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Ian Bailey's Solicitor Says Th...

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Ian Bailey's Solicitor Says There's No Way His Client Will Face French Court

Liam Daly
Liam Daly

02:08 27 Aug 2021


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Ian Bailey's solicitor says there's no way his client will go to France to face a murder charge.

 

The former journalist was convicted of murdering Sophie Toscan du Plantier in absentia at a French court in 2019.

 

Speaking yesterday in Dublin, French President Emmanuel Macron suggested that Mr. Bailey could have a new trial in Paris if he wished.

 

French President Emmanuel Macron with the Taoiseach Micheál Martin at Government Buildings, 26-08-2021. Image: Julien Behal Photography French President Emmanuel Macron with the Taoiseach Micheál Martin at Government Buildings, 26-08-2021. Image: Julien Behal Photography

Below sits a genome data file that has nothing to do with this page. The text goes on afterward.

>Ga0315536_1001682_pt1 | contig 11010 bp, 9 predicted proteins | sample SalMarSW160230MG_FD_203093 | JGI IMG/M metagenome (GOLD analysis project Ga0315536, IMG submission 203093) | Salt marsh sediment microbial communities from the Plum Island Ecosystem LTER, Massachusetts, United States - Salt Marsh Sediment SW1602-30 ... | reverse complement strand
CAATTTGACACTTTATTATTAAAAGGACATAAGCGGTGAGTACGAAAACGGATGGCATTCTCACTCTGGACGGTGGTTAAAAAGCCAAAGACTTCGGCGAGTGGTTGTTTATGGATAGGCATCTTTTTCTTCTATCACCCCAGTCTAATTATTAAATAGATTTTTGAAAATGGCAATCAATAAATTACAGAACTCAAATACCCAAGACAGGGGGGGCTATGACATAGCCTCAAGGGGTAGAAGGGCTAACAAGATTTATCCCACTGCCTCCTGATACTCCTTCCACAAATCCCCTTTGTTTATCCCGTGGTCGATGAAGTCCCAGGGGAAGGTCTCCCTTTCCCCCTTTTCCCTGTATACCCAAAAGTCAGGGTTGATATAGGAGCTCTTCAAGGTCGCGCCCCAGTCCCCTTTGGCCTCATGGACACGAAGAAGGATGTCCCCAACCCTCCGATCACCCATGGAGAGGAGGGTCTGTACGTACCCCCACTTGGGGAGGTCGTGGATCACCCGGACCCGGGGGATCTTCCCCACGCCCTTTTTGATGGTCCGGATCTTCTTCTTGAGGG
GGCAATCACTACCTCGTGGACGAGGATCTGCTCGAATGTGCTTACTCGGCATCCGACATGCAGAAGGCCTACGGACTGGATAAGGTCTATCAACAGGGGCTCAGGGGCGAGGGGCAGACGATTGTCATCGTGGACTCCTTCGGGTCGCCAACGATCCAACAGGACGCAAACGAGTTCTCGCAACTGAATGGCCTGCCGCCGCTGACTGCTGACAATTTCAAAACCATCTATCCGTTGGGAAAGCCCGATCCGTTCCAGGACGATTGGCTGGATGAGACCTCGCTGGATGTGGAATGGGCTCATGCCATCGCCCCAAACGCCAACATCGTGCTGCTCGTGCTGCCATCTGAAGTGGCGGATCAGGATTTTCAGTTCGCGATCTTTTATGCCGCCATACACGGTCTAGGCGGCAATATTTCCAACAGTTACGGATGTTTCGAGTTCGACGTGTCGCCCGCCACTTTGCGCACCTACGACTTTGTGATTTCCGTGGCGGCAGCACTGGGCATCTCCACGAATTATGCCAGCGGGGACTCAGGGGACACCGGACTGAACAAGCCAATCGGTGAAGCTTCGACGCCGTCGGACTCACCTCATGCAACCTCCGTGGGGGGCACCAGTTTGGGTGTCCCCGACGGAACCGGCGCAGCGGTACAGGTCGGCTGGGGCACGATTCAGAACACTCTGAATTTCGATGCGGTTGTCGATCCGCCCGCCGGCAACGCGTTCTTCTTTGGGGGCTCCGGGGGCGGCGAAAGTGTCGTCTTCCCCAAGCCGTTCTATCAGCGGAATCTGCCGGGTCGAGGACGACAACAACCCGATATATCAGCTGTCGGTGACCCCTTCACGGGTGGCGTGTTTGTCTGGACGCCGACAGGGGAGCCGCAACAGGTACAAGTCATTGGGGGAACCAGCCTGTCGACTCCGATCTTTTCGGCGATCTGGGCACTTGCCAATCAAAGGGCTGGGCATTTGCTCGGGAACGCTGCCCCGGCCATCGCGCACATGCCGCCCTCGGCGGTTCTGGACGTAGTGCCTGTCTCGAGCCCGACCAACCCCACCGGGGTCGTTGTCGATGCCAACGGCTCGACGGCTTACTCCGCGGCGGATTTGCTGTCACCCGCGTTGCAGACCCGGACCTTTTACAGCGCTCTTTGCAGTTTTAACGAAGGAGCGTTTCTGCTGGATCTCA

He's never been charged in Ireland, and maintains he had nothing to do with the murder in Schull, Co. Cork, back in 1996.

 

Frank Buttimer, Mr. Bailey's solicitor, claims an Irish investigation file handed over to French investigators wasn't legitimate. Stating

that a French Court decided to convict his client based on 'tainted' evidence.

 

"The french acted on that tainted evidence, and that is the evidence which eventually was used to secure a conviction of Mr. Bailey, following a so-called criminal justice procedure in France," Frank Buttimer said.

 

The solicitor said the tragic effects of Sophie Toscan du Plantier's murder nearly 25 years ago are ongoing.

 

A still of Sophie Toscan du Plantier from the Netflix documentary 'Sophie: A Murder in West Cork' A still of Sophie Toscan du Plantier from the Netflix documentary 'Sophie: A Murder in West Cork'. Picture by: Netflix

 

Mr. Buttimer says it's a 'stain' on Ireland that the person who murdered the French filmmaker in Cork hasn't been brought to justice.

 

"The human element, and the tragic element are ongoing and quite obvious. It's a tragedy for the family of Madame Toscan du Plantier," the solicitor said, continuing, "The manner on which she was brutally executed remains a stain on everybody, certainly for us in Ireland."

 

The emerging interest in this case was sparked by two concurrent documentary series released on Sky and Netflix over the summer.

 


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